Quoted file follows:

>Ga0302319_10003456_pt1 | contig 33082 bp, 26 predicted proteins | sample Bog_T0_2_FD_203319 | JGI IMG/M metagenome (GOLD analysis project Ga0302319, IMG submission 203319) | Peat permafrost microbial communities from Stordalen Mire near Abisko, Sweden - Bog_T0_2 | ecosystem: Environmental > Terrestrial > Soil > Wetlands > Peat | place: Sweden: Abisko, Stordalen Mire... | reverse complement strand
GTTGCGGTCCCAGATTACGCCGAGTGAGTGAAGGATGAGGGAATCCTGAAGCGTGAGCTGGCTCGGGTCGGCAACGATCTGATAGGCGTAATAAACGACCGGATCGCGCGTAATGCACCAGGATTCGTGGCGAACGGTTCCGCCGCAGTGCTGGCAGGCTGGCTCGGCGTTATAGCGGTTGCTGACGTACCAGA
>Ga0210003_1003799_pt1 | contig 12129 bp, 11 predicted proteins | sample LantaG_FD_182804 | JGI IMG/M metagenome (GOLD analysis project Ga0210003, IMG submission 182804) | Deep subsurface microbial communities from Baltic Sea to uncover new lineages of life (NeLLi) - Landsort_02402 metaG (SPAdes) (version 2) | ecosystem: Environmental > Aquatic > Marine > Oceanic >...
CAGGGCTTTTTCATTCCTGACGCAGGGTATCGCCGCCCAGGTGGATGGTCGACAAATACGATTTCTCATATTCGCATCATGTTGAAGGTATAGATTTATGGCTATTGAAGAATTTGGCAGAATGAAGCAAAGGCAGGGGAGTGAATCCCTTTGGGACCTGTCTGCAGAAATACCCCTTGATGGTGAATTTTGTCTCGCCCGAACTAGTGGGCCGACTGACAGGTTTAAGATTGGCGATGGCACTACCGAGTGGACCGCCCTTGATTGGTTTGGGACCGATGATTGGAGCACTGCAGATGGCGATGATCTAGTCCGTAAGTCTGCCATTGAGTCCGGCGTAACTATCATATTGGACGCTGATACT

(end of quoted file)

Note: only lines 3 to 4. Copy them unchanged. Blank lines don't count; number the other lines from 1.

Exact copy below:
>Ga0210003_1003799_pt1 | contig 12129 bp, 11 predicted proteins | sample LantaG_FD_182804 | JGI IMG/M metagenome (GOLD analysis project Ga0210003, IMG submission 182804) | Deep subsurface microbial communities from Baltic Sea to uncover new lineages of life (NeLLi) - Landsort_02402 metaG (SPAdes) (version 2) | ecosystem: Environmental > Aquatic > Marine > Oceanic >...
CAGGGCTTTTTCATTCCTGACGCAGGGTATCGCCGCCCAGGTGGATGGTCGACAAATACGATTTCTCATATTCGCATCATGTTGAAGGTATAGATTTATGGCTATTGAAGAATTTGGCAGAATGAAGCAAAGGCAGGGGAGTGAATCCCTTTGGGACCTGTCTGCAGAAATACCCCTTGATGGTGAATTTTGTCTCGCCCGAACTAGTGGGCCGACTGACAGGTTTAAGATTGGCGATGGCACTACCGAGTGGACCGCCCTTGATTGGTTTGGGACCGATGATTGGAGCACTGCAGATGGCGATGATCTAGTCCGTAAGTCTGCCATTGAGTCCGGCGTAACTATCATATTGGACGCTGATACT